The only thing I’ve found to do w/ all that extra space is to create virtual machines, mostly for the sake of playing around w/ new distros.

    I’ve found that uses up disk space pretty fast and makes me feel better about having way more space than I’ll ever need.

  3. 4 mulenmar 2010/08/06 at 2:18 AM

    With that much memory, you could probably set up a ramdisk of sorts and load most of your programs from that I expect. :O

    • 5 bryan 2010/08/06 at 3:36 AM

      On my crux systems, I have my compilation set to utilize ramdisks so that it’s both faster and doesn’t kill my disk with i.o etc. Works beautifully to speed up compilation of, say, firefox or blender.

    • 7 K.Mandla 2010/08/06 at 7:03 AM

      I’ve never had much luck with those; they never seem to improve things much. I shall try again though. ;)

      • 8 mulenmar 2010/08/06 at 12:15 PM

        It’ll probably work better in the newer machine — PC100 vs DDR speed, for example.

        I don’t know if you should use the highmem option or not when compiling the kernel, if you use a huge ramdisk. Probably . . . but I don’t know. :|

  4. 9 bram 2010/08/06 at 2:49 AM

    Do you recommend using a similar hard drive in much older computers (like a Pentium II)? I know bigger hard drives take longer to mount, but would that outweigh the benefits of having a faster drive?

    I’d be interested to hear your opinion (and any experience you might have had with this).

    • 10 K.Mandla 2010/08/06 at 7:36 AM

      Well, if we’re talking about an internal drive, then I would suggest the smallest but fastest drive you can find. If you’re lucky enough to come across a 10Gb 7200rpm drive (one of which, a Western Digital drive, I used to have :mrgreen: ), I would suggest using it until it fails.

      But remember that the internal drive on a Pentium II probably can’t connect to a SATA3G interface; the pins are completely different. You probably don’t need me to tell you that, but I feel obligated to mention it before you run out and buy that drive for a P2. :oops:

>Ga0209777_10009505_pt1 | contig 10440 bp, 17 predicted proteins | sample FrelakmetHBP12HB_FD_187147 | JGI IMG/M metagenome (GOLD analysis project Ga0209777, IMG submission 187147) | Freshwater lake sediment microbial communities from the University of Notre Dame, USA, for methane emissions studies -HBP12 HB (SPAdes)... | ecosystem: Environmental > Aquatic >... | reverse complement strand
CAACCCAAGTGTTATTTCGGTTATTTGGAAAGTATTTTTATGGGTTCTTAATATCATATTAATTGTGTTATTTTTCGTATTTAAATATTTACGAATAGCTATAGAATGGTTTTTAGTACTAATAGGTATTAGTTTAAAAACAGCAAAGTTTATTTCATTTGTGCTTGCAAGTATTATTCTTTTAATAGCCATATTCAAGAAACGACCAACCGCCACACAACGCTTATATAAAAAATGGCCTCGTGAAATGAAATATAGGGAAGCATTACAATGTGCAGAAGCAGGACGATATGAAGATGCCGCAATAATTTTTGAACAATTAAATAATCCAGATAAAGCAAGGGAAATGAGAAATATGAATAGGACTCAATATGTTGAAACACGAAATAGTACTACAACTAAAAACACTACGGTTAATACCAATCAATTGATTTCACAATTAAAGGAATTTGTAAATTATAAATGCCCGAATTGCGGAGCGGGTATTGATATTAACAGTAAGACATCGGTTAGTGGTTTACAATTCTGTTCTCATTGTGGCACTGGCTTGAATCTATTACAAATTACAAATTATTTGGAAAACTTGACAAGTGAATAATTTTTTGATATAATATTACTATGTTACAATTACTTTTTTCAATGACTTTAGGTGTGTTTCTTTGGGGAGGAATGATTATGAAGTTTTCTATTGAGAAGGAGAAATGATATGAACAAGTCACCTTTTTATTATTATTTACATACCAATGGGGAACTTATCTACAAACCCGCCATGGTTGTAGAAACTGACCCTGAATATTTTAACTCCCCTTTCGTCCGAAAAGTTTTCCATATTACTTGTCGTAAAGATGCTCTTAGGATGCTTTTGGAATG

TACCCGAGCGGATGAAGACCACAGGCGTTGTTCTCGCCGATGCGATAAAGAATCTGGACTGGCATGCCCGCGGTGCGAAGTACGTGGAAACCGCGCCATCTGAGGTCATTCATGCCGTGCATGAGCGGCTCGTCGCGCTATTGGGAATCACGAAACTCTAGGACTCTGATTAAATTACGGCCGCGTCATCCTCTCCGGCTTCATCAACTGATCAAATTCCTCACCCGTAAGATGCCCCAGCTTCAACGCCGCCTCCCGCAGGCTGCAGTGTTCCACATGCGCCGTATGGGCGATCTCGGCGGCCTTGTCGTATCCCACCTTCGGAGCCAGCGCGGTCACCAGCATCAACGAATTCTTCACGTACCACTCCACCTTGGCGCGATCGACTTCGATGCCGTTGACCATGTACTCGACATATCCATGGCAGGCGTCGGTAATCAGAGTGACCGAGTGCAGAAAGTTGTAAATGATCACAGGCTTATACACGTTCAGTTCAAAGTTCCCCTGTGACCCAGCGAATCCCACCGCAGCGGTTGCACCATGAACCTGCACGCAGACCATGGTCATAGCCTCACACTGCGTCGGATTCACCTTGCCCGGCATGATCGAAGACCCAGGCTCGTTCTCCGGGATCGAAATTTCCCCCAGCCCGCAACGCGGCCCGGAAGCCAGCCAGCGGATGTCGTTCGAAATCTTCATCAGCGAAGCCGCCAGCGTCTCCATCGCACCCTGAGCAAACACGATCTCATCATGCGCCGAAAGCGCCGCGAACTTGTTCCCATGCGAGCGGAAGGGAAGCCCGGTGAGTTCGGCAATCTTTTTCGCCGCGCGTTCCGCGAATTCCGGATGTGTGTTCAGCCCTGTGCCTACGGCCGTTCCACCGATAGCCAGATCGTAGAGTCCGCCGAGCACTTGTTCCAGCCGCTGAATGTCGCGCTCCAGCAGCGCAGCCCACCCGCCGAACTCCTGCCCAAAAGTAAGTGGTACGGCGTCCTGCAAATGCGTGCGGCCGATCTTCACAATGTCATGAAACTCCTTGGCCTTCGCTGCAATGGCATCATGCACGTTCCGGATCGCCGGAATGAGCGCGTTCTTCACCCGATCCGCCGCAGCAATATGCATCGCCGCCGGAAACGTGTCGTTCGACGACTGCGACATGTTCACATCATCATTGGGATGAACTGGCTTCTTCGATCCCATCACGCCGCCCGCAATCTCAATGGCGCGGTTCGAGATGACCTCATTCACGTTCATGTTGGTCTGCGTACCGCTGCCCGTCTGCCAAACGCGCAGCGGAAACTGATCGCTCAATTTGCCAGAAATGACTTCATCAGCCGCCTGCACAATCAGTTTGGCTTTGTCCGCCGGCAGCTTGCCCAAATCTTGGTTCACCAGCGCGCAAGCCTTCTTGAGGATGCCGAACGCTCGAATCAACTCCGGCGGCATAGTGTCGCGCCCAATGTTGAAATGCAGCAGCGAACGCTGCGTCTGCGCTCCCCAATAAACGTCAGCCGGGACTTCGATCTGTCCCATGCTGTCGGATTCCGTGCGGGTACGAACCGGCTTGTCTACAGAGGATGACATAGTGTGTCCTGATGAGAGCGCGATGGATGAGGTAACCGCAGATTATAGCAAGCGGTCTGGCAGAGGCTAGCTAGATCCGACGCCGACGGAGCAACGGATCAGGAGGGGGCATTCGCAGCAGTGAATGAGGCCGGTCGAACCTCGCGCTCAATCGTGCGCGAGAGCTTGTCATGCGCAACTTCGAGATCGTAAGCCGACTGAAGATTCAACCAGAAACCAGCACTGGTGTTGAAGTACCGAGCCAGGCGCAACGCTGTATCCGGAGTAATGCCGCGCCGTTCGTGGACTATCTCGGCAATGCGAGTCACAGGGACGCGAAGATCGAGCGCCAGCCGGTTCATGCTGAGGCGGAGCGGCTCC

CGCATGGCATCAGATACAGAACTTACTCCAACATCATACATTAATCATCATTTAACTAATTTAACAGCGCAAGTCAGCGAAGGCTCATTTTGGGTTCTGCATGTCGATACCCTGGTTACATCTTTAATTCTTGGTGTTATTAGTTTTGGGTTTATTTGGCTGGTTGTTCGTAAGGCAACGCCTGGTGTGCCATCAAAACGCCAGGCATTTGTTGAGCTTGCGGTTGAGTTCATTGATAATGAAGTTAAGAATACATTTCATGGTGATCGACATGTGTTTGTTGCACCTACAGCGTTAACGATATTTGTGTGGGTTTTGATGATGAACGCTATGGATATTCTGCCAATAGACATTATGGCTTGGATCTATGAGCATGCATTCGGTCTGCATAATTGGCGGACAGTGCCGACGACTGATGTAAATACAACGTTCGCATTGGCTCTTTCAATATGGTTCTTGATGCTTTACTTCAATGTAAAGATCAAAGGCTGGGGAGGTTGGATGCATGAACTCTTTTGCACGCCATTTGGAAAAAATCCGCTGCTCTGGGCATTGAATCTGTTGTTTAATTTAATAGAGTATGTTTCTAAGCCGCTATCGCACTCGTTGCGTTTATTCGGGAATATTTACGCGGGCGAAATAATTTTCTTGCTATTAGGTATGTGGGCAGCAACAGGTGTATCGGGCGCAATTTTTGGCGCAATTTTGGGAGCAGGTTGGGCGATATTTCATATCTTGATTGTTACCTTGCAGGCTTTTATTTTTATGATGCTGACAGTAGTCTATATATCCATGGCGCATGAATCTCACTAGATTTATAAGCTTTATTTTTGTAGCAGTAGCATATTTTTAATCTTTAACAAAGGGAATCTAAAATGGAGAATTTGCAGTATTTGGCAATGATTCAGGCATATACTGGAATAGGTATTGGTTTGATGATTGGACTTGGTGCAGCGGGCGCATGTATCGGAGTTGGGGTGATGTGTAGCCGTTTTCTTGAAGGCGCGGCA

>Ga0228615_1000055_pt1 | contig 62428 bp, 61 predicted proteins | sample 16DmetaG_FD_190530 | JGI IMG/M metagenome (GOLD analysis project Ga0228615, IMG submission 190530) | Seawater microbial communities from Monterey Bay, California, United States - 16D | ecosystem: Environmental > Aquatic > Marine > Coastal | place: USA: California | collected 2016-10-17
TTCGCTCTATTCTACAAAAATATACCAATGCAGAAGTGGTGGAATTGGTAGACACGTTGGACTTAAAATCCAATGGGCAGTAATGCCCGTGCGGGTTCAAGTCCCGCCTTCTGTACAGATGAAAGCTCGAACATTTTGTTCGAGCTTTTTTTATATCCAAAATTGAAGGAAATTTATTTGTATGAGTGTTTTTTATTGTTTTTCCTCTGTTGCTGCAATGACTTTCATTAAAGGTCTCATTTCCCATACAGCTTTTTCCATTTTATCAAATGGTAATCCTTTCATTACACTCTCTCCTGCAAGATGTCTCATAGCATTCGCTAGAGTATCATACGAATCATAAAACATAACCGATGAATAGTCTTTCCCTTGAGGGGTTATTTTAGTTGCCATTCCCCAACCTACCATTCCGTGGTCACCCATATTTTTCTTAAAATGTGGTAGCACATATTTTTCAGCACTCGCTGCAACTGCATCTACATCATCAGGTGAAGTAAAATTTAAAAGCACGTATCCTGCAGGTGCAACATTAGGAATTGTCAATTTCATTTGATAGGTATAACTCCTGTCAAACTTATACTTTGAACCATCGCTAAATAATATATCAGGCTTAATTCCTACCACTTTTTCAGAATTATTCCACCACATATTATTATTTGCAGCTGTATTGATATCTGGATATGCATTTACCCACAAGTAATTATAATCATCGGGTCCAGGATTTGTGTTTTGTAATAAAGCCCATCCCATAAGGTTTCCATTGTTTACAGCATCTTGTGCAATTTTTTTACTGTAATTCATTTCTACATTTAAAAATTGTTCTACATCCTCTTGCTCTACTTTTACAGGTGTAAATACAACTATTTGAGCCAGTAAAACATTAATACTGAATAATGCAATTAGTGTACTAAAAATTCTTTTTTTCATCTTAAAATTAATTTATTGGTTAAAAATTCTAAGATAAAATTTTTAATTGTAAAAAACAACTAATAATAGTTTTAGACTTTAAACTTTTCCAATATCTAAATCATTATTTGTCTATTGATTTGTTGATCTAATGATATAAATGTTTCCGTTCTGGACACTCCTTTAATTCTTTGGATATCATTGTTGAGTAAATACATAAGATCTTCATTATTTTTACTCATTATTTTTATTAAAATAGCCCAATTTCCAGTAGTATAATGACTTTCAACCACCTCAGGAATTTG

On the other hand, I’ve had pretty good success with quicker, larger drives just by managing the partitions differently. You can set up a system that boots from a partition or two in the first 10Gb of a drive, then manually mount the additional space once it’s up and running.

      And of course, there’s always this as an option …

      http://kmandla.wordpress.com/2010/07/22/poor-mans-ssd/

  5. 11 Gary 2010/08/06 at 6:48 AM

    If you don’t use 70% of your RAM on a regular basis then don’t upgrade it!

    I would guess for a little more than $100(US) you could have purchased the cheaper Intel 40GB SSD drive which would have given superior performance to the SATA you purchased and if you only use 10GB then a 40GB drive would do the job :)

    • 12 K.Mandla 2010/08/06 at 7:40 AM

      I agree, and ordinarily that’s the advice I give. This machine has entered that post-cutting edge glow though, when the parts are cheap and will be for a few years, before they start to crawl back up again.

      So I figured so long as I plan on keeping it, I might as well treat it the same way I treat others. ;)

      And those SSDs are still overpriced in my opinion. If they were about half as expensive, I might consider it.